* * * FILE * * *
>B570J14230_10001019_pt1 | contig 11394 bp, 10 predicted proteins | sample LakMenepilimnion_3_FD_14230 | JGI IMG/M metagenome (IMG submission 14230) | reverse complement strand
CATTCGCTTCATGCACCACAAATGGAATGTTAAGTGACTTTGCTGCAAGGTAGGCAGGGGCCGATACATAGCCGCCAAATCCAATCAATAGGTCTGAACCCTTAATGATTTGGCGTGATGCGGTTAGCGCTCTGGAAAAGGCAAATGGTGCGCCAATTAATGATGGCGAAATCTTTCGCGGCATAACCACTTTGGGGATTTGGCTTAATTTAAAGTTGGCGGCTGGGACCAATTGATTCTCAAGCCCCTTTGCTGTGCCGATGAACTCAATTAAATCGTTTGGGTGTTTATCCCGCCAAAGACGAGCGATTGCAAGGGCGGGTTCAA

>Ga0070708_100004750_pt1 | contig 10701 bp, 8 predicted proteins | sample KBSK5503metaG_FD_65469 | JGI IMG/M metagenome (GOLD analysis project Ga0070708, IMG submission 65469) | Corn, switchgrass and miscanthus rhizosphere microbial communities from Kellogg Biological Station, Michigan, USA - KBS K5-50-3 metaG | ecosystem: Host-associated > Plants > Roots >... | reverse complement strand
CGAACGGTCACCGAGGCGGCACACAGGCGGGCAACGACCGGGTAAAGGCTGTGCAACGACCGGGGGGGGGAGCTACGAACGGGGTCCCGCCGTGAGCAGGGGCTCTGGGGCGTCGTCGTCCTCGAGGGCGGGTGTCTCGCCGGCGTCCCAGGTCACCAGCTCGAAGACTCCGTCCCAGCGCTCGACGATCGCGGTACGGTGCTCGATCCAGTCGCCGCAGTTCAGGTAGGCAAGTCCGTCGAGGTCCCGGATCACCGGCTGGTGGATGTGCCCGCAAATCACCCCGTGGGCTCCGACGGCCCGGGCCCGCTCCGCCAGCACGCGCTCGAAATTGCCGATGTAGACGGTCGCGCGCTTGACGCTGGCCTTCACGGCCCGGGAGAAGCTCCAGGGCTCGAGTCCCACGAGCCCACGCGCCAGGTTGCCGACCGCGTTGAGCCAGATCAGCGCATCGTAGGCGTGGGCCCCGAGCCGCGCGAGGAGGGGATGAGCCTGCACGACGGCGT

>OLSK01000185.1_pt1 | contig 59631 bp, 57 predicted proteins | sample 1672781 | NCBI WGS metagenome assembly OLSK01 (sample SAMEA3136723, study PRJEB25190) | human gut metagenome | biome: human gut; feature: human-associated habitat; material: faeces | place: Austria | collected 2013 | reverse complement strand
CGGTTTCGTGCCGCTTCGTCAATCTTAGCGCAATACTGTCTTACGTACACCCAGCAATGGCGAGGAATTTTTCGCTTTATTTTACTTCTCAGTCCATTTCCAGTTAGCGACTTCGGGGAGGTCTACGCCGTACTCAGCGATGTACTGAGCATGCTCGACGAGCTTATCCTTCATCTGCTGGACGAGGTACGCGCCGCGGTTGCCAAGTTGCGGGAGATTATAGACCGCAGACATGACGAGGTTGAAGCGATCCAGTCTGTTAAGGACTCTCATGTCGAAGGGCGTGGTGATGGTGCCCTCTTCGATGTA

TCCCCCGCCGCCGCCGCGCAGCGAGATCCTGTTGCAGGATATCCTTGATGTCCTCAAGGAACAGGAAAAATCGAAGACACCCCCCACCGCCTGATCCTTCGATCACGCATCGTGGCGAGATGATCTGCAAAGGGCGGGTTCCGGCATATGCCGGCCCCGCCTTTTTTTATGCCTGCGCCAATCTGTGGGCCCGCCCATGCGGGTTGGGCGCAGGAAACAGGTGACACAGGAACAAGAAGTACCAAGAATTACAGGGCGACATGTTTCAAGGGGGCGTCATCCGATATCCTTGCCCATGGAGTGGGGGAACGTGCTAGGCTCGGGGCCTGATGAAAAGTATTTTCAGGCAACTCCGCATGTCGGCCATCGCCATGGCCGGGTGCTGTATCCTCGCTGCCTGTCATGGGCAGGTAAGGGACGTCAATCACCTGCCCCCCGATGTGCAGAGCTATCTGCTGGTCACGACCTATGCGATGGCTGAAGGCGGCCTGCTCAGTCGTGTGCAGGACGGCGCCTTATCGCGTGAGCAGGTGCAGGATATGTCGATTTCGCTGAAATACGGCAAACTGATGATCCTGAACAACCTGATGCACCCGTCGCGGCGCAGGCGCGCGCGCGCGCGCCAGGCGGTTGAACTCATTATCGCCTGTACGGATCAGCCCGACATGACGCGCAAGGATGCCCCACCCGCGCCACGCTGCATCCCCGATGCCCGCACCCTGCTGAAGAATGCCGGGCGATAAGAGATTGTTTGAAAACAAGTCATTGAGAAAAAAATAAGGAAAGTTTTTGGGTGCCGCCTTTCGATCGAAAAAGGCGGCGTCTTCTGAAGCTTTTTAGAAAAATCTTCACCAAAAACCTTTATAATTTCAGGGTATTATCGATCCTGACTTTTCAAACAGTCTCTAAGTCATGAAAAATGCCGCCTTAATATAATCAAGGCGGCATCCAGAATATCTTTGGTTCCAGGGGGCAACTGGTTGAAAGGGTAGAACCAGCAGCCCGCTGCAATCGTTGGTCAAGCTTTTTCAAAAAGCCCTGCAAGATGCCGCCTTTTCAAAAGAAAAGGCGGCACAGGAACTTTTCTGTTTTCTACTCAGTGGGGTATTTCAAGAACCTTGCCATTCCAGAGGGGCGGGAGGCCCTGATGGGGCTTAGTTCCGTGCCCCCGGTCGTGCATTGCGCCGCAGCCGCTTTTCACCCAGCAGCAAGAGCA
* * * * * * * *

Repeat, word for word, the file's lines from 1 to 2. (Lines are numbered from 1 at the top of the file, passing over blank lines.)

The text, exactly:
>B570J14230_10001019_pt1 | contig 11394 bp, 10 predicted proteins | sample LakMenepilimnion_3_FD_14230 | JGI IMG/M metagenome (IMG submission 14230) | reverse complement strand
CATTCGCTTCATGCACCACAAATGGAATGTTAAGTGACTTTGCTGCAAGGTAGGCAGGGGCCGATACATAGCCGCCAAATCCAATCAATAGGTCTGAACCCTTAATGATTTGGCGTGATGCGGTTAGCGCTCTGGAAAAGGCAAATGGTGCGCCAATTAATGATGGCGAAATCTTTCGCGGCATAACCACTTTGGGGATTTGGCTTAATTTAAAGTTGGCGGCTGGGACCAATTGATTCTCAAGCCCCTTTGCTGTGCCGATGAACTCAATTAAATCGTTTGGGTGTTTATCCCGCCAAAGACGAGCGATTGCAAGGGCGGGTTCAA